It had gone about half past 8 when we finished evacuating the harbour and out towards the woods. We marched for about 800m away from our original site and established a quick harbour. Cpl was happy that we were the first section to clear our line and get to the RV point. We put up our ponchos on uneven ground, with low-lying prickly branches almost gouging our eyes out in the dark (for tactical reason, no artificial lights – just the moonlight!).
We were so knackered in that burst of activity that as soon as stag list sorted, we had no trouble falling asleep in our current state.
Friday – Final Section Attack
Phew! Tp Sgt was apparently very impressed with the way the bog out was carried out that he was happy enough to not bog out twice! Other troops before and after us said they bogged out in Ex Half Way and Ex Final Fling twice in one evening!
With the sun slowly but surely rising at stand-to, we began to start feeling relief despite the exhausting last few days. We quickly brew up and scoffed whatever remained of our rations after a non-eventful stand-to. At this point, supplies had already dwindled quite low but there is nothing better to find out that I still had two packets of fruit-flavoured electrolytes left!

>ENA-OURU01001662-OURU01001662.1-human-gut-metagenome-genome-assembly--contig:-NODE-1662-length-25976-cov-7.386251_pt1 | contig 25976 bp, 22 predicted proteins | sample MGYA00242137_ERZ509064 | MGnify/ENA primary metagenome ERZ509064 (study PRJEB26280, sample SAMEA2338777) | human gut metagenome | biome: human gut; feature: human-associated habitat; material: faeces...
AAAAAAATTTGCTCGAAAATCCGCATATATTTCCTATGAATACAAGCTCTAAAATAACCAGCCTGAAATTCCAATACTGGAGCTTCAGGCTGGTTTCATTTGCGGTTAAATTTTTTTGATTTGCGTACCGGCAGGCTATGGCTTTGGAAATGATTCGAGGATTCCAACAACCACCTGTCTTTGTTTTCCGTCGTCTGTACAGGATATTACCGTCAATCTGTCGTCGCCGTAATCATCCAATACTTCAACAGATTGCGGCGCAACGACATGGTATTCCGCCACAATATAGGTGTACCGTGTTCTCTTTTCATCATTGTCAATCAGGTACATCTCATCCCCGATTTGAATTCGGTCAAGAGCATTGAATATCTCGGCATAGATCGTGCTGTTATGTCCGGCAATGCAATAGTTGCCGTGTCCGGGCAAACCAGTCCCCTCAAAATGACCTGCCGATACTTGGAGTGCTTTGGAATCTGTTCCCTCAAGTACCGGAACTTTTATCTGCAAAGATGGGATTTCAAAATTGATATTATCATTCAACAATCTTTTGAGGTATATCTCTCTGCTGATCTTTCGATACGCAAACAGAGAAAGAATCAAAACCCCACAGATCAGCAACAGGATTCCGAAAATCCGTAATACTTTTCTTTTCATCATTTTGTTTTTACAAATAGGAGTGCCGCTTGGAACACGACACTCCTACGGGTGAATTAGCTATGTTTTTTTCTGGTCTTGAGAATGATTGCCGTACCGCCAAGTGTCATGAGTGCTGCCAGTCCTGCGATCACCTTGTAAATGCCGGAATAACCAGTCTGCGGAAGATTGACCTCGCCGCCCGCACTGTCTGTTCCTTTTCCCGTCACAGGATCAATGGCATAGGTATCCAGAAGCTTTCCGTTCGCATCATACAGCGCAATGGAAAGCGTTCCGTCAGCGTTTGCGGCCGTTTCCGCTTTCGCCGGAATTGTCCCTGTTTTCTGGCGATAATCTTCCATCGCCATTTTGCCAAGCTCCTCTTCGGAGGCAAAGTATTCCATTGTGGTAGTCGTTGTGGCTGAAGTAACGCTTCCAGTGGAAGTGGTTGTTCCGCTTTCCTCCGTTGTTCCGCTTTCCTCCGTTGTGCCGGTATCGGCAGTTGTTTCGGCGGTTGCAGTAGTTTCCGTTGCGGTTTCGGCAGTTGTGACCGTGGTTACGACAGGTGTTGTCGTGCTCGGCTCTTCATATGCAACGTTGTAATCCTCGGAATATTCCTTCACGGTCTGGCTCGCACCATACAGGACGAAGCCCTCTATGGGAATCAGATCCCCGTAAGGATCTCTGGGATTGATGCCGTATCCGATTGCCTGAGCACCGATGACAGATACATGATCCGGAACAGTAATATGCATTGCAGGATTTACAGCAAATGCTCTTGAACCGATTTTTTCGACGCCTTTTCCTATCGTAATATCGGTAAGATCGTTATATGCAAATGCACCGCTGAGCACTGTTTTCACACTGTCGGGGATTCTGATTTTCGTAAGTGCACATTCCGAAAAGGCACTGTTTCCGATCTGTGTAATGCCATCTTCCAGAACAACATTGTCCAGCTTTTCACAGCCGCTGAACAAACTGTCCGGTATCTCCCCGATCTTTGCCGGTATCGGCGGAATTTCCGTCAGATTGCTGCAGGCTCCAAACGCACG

Tp Sgt announced that we were to carry out the Final Section Attack – the last assessment of Ex Final Fling. It basically involved assaulting an enemy sat atop a hill. We emerged from the tree line on to an open ground with high grass. As soon as we were spotted, we broke into out Fire Manoeuvre positions, carried out the leap frogging fire team drills. Cpl appointed me as the grenadier, while DJ and Swirly as a back up and point man. We legged up to the flank of this hill, while the rest of the section continued to engage the enemy in a firefight. As we got grenade-throwing distance to the enemy, Cpl gave me the signal. GRENADE! Everyone fell to their belt buckles! It was a very exhilarating experience.